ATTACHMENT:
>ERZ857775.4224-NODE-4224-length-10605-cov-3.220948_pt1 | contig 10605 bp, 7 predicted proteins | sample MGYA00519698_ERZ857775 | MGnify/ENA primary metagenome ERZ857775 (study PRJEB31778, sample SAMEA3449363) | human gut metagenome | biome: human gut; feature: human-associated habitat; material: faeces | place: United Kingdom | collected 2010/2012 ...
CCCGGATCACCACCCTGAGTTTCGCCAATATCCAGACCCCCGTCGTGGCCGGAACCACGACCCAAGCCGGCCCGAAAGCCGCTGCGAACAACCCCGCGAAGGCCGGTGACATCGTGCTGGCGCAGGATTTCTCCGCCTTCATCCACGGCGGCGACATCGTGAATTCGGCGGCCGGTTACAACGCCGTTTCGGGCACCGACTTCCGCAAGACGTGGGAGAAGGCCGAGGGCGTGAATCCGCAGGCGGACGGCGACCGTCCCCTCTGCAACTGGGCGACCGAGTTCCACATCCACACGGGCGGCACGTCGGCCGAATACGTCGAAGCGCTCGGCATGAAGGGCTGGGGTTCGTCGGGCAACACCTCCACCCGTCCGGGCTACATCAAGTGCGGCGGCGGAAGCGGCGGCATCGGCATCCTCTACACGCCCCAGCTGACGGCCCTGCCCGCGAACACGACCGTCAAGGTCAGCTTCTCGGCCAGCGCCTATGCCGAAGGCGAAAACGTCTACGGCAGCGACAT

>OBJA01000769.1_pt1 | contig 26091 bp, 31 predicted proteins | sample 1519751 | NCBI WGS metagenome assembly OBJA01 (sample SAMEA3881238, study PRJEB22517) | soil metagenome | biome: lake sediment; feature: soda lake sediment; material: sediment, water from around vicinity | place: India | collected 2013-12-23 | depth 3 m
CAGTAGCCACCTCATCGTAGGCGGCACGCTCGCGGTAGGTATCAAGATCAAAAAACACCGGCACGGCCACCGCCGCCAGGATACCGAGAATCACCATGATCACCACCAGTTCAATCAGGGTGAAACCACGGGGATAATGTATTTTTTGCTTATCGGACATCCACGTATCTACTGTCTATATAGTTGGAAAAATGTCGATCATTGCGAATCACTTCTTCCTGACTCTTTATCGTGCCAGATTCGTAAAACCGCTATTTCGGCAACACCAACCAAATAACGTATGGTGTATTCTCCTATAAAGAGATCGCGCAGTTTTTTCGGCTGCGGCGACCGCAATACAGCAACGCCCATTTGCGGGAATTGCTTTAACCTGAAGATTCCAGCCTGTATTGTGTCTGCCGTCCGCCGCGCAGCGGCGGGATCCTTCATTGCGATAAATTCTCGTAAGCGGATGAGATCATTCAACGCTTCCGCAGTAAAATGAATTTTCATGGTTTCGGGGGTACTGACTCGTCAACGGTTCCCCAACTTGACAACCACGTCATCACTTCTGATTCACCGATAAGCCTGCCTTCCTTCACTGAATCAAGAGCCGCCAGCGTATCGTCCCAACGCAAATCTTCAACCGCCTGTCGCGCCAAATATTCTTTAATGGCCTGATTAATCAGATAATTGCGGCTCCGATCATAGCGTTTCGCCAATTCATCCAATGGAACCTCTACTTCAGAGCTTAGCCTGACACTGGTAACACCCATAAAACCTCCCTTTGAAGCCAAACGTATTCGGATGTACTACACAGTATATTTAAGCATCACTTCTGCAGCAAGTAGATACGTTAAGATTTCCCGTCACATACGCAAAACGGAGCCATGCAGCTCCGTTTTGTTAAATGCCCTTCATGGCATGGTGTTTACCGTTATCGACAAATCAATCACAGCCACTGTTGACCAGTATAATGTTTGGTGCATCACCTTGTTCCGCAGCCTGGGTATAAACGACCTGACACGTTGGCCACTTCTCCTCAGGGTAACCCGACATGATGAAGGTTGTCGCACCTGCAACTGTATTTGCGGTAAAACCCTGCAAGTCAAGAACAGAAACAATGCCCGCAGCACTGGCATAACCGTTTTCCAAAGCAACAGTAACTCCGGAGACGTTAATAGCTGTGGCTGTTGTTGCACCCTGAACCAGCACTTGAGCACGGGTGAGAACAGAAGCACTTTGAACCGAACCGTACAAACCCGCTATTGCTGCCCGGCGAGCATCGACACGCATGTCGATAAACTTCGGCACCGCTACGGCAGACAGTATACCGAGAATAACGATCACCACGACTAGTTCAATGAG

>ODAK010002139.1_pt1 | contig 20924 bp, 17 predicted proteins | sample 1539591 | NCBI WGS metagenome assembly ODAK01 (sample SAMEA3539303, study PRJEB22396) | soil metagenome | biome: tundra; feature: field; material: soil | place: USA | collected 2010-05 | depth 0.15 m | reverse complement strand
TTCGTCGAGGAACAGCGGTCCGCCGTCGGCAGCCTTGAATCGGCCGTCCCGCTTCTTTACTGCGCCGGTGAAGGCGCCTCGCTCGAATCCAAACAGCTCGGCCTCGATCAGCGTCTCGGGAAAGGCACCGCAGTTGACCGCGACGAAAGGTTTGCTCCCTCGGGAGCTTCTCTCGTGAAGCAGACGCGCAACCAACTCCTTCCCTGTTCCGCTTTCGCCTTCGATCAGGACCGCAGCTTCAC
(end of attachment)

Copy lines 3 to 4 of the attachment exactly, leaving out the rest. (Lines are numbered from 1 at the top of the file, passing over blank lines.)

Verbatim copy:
>OBJA01000769.1_pt1 | contig 26091 bp, 31 predicted proteins | sample 1519751 | NCBI WGS metagenome assembly OBJA01 (sample SAMEA3881238, study PRJEB22517) | soil metagenome | biome: lake sediment; feature: soda lake sediment; material: sediment, water from around vicinity | place: India | collected 2013-12-23 | depth 3 m
CAGTAGCCACCTCATCGTAGGCGGCACGCTCGCGGTAGGTATCAAGATCAAAAAACACCGGCACGGCCACCGCCGCCAGGATACCGAGAATCACCATGATCACCACCAGTTCAATCAGGGTGAAACCACGGGGATAATGTATTTTTTGCTTATCGGACATCCACGTATCTACTGTCTATATAGTTGGAAAAATGTCGATCATTGCGAATCACTTCTTCCTGACTCTTTATCGTGCCAGATTCGTAAAACCGCTATTTCGGCAACACCAACCAAATAACGTATGGTGTATTCTCCTATAAAGAGATCGCGCAGTTTTTTCGGCTGCGGCGACCGCAATACAGCAACGCCCATTTGCGGGAATTGCTTTAACCTGAAGATTCCAGCCTGTATTGTGTCTGCCGTCCGCCGCGCAGCGGCGGGATCCTTCATTGCGATAAATTCTCGTAAGCGGATGAGATCATTCAACGCTTCCGCAGTAAAATGAATTTTCATGGTTTCGGGGGTACTGACTCGTCAACGGTTCCCCAACTTGACAACCACGTCATCACTTCTGATTCACCGATAAGCCTGCCTTCCTTCACTGAATCAAGAGCCGCCAGCGTATCGTCCCAACGCAAATCTTCAACCGCCTGTCGCGCCAAATATTCTTTAATGGCCTGATTAATCAGATAATTGCGGCTCCGATCATAGCGTTTCGCCAATTCATCCAATGGAACCTCTACTTCAGAGCTTAGCCTGACACTGGTAACACCCATAAAACCTCCCTTTGAAGCCAAACGTATTCGGATGTACTACACAGTATATTTAAGCATCACTTCTGCAGCAAGTAGATACGTTAAGATTTCCCGTCACATACGCAAAACGGAGCCATGCAGCTCCGTTTTGTTAAATGCCCTTCATGGCATGGTGTTTACCGTTATCGACAAATCAATCACAGCCACTGTTGACCAGTATAATGTTTGGTGCATCACCTTGTTCCGCAGCCTGGGTATAAACGACCTGACACGTTGGCCACTTCTCCTCAGGGTAACCCGACATGATGAAGGTTGTCGCACCTGCAACTGTATTTGCGGTAAAACCCTGCAAGTCAAGAACAGAAACAATGCCCGCAGCACTGGCATAACCGTTTTCCAAAGCAACAGTAACTCCGGAGACGTTAATAGCTGTGGCTGTTGTTGCACCCTGAACCAGCACTTGAGCACGGGTGAGAACAGAAGCACTTTGAACCGAACCGTACAAACCCGCTATTGCTGCCCGGCGAGCATCGACACGCATGTCGATAAACTTCGGCACCGCTACGGCAGACAGTATACCGAGAATAACGATCACCACGACTAGTTCAATGAG